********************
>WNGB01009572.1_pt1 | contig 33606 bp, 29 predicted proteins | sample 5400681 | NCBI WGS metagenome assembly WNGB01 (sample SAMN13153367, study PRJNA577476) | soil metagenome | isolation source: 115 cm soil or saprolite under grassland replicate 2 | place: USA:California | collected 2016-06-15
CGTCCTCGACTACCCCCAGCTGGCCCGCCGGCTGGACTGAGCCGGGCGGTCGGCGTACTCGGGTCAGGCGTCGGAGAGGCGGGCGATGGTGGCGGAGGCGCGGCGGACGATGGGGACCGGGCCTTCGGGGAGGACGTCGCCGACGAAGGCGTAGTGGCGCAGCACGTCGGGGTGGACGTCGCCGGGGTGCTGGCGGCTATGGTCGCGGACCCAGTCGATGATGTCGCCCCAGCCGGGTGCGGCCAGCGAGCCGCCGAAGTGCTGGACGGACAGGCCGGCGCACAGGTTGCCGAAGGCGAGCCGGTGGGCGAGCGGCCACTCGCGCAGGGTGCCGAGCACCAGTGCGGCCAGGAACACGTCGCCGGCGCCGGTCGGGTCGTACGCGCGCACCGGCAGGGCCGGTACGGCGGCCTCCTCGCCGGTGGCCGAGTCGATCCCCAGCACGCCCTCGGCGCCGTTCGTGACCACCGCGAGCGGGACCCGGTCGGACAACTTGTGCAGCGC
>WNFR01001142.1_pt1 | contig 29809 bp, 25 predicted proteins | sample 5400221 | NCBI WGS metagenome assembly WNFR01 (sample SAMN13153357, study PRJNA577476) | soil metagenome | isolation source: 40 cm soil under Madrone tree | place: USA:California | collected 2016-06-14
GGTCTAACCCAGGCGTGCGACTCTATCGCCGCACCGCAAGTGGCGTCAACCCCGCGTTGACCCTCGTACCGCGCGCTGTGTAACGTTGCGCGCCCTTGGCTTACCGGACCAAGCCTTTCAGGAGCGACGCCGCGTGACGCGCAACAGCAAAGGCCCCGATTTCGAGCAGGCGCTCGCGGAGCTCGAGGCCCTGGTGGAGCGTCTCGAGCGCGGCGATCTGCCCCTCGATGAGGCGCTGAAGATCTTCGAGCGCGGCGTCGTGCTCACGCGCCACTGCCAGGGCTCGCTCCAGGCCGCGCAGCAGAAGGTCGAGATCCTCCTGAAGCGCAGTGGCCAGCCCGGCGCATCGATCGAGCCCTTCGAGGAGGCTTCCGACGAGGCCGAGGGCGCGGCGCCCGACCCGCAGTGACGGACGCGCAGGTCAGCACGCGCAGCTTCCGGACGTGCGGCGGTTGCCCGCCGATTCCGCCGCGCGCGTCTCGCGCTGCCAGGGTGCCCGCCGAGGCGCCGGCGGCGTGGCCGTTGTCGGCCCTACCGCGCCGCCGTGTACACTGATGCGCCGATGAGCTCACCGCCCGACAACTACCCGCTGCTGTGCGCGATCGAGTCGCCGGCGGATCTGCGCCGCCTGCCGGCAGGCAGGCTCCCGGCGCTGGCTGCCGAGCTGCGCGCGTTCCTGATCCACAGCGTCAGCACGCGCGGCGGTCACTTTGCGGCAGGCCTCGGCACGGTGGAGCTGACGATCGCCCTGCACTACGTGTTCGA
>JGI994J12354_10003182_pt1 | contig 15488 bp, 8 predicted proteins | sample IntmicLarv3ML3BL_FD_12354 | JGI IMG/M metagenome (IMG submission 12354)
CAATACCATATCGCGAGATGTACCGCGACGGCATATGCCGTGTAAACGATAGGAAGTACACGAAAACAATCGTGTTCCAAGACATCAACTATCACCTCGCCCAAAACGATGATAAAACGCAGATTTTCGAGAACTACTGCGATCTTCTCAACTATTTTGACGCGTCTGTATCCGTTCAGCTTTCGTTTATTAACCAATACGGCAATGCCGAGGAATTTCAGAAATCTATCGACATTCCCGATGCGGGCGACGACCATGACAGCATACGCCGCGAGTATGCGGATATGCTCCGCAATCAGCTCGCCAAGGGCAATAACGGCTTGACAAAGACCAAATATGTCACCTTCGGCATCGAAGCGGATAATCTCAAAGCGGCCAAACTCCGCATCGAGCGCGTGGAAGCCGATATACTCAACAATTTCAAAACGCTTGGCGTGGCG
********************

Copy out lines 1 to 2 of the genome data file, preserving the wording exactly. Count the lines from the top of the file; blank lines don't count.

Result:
>WNGB01009572.1_pt1 | contig 33606 bp, 29 predicted proteins | sample 5400681 | NCBI WGS metagenome assembly WNGB01 (sample SAMN13153367, study PRJNA577476) | soil metagenome | isolation source: 115 cm soil or saprolite under grassland replicate 2 | place: USA:California | collected 2016-06-15
CGTCCTCGACTACCCCCAGCTGGCCCGCCGGCTGGACTGAGCCGGGCGGTCGGCGTACTCGGGTCAGGCGTCGGAGAGGCGGGCGATGGTGGCGGAGGCGCGGCGGACGATGGGGACCGGGCCTTCGGGGAGGACGTCGCCGACGAAGGCGTAGTGGCGCAGCACGTCGGGGTGGACGTCGCCGGGGTGCTGGCGGCTATGGTCGCGGACCCAGTCGATGATGTCGCCCCAGCCGGGTGCGGCCAGCGAGCCGCCGAAGTGCTGGACGGACAGGCCGGCGCACAGGTTGCCGAAGGCGAGCCGGTGGGCGAGCGGCCACTCGCGCAGGGTGCCGAGCACCAGTGCGGCCAGGAACACGTCGCCGGCGCCGGTCGGGTCGTACGCGCGCACCGGCAGGGCCGGTACGGCGGCCTCCTCGCCGGTGGCCGAGTCGATCCCCAGCACGCCCTCGGCGCCGTTCGTGACCACCGCGAGCGGGACCCGGTCGGACAACTTGTGCAGCGC